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Employees at Santa Monica-based video game developer Riot Games, makers of the popular League of Legends title, staged a walkout on Monday to protest the company’s corporate culture and raise the issue of unionization for game developers in the industry.
Roughly 100-150 employees demonstrated with signs saying, “If you silence one of us you silence all of us.”
The protest comes after a lengthy report of “toxic” culture at Riot by Kotaku‘s Cecilia D’Anastasio last August and a growing call for unionization by many developers in the video game industry amid multiple reports of long hours, dubbed “crunch,” during the production process at many studios, including Mortal Kombat developer NetherRealm and Red Dead Redemption 2 makers Rockstar Games.
Narrative writer Rayla Heide tells The Hollywood Reporter that the walkout was spurred by forced arbitration: “We want this practice to end. We want senior leadership to step up and take action.” Heide says they were energized into action by the Kotaku article.
One anonymous employee told the crowd, “I’m quitting because I am uncomfortable walking around campus. There are people who were spared from real consequences. They were protected by friends in high places.”
Insights researcher Ronnie Blackburn, one of the walkout’s organizers, told the crowd, “I love what I do here, and that’s why I’m terrified to stand here and demand change. I will not stand quiet in the face of injustice.”
Rumors of the walkout began last week, after it was reported that Riot was filing arbitration against former female contract employees that were suing the company for “discrimination” based on sex.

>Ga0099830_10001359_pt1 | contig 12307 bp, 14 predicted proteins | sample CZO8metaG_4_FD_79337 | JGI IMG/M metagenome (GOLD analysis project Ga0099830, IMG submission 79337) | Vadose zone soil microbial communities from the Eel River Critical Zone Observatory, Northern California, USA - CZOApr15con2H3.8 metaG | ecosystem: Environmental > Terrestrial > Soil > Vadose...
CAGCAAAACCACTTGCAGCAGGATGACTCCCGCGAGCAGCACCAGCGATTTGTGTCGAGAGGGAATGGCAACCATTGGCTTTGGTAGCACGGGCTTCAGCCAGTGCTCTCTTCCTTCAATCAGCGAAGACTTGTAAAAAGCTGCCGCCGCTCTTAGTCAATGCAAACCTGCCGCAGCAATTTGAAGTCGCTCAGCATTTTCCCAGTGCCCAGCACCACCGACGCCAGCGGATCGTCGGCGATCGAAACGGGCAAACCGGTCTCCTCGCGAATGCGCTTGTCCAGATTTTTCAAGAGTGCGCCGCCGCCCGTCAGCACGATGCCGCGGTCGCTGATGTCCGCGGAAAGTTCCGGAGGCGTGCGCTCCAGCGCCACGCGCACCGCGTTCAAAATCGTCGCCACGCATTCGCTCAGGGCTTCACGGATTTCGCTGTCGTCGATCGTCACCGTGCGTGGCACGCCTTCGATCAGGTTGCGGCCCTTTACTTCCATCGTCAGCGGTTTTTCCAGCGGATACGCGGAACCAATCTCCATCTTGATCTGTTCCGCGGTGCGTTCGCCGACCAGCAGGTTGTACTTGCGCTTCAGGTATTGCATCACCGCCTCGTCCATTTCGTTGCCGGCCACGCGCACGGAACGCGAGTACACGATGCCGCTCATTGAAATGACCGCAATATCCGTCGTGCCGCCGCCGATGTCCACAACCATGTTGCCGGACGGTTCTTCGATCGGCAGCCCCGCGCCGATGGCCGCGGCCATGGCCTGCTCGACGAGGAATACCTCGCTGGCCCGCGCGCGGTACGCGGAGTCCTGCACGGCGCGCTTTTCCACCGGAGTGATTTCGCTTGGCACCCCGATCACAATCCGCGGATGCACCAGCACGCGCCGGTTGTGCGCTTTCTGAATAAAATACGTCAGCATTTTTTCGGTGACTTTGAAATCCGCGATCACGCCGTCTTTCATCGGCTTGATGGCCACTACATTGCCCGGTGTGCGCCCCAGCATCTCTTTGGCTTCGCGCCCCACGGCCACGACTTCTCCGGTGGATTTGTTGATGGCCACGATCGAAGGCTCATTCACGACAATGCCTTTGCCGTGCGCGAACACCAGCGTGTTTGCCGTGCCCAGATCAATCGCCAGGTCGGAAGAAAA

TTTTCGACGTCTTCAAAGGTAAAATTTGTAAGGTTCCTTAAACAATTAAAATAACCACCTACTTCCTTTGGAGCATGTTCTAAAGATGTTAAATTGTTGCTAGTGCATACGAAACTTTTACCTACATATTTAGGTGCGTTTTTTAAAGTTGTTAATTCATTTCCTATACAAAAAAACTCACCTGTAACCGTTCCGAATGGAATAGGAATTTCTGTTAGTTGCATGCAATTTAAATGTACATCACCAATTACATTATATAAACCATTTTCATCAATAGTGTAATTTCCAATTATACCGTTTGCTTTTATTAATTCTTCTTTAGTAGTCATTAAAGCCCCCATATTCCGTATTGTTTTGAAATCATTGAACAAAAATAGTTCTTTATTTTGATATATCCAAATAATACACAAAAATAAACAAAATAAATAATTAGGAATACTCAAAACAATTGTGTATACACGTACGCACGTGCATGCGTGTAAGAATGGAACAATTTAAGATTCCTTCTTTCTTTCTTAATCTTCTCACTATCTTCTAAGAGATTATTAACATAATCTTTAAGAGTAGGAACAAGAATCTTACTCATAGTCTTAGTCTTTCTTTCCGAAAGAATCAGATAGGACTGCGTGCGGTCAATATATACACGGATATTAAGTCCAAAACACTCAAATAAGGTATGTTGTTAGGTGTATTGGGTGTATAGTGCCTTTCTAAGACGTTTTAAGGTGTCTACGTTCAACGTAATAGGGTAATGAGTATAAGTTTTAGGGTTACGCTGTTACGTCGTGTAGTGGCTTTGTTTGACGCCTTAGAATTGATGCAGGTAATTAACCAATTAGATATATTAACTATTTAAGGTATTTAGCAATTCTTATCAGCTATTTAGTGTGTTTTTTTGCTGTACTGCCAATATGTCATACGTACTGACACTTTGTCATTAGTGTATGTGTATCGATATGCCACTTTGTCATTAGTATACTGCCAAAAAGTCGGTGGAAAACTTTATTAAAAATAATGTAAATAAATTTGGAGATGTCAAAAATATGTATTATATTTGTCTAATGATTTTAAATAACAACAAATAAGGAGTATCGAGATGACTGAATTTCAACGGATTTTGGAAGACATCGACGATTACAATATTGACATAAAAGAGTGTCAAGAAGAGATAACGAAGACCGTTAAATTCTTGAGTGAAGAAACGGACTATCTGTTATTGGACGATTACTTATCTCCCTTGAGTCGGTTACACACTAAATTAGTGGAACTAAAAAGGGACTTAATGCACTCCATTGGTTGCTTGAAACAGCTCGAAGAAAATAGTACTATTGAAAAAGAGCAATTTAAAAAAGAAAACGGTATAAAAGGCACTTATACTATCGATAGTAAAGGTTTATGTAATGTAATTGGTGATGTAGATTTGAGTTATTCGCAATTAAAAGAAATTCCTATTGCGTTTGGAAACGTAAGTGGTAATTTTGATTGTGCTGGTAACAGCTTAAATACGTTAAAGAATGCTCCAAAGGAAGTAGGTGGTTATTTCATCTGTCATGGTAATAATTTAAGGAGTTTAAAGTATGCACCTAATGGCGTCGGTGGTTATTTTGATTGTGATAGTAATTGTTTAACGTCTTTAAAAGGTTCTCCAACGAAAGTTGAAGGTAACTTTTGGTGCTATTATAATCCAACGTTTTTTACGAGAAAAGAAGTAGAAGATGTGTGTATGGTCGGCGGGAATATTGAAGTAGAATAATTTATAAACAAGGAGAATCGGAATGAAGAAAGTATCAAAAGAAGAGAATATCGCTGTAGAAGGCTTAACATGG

In March, Riot hired its first chief diversity officer, Angela Roseboro, to address the company’s culture.
See Riot’s statement in response, below.
We support Rioters making their voices heard today. We have asked all managers to make every accommodation to allow Rioters to participate during the 2-4pm window, including freeing up meeting times. We respect Rioters who choose to walkout today and will not tolerate retaliation of any kind as a result of participating (or not).
While we will not make a change to our policies while in active litigation, last Thursday we announced that we’ve made the call to pivot our approach. As soon as active litigation is resolved, we will give all new Rioters the choice to opt-out of mandatory arbitration for individual sexual harassment and sexual assault claims. At that time, we will also commit to have a firm answer on potentially expanding the scope and extending this opt-out to all Rioters. We are working diligently to resolve all active litigation so that we can quickly take steps toward a solution.
As we have been for the past week, we will continue to listen to Rioters regarding their thoughts on arbitration and we’re thankful for everyone that has taken the time to meet with leadership about this issue.
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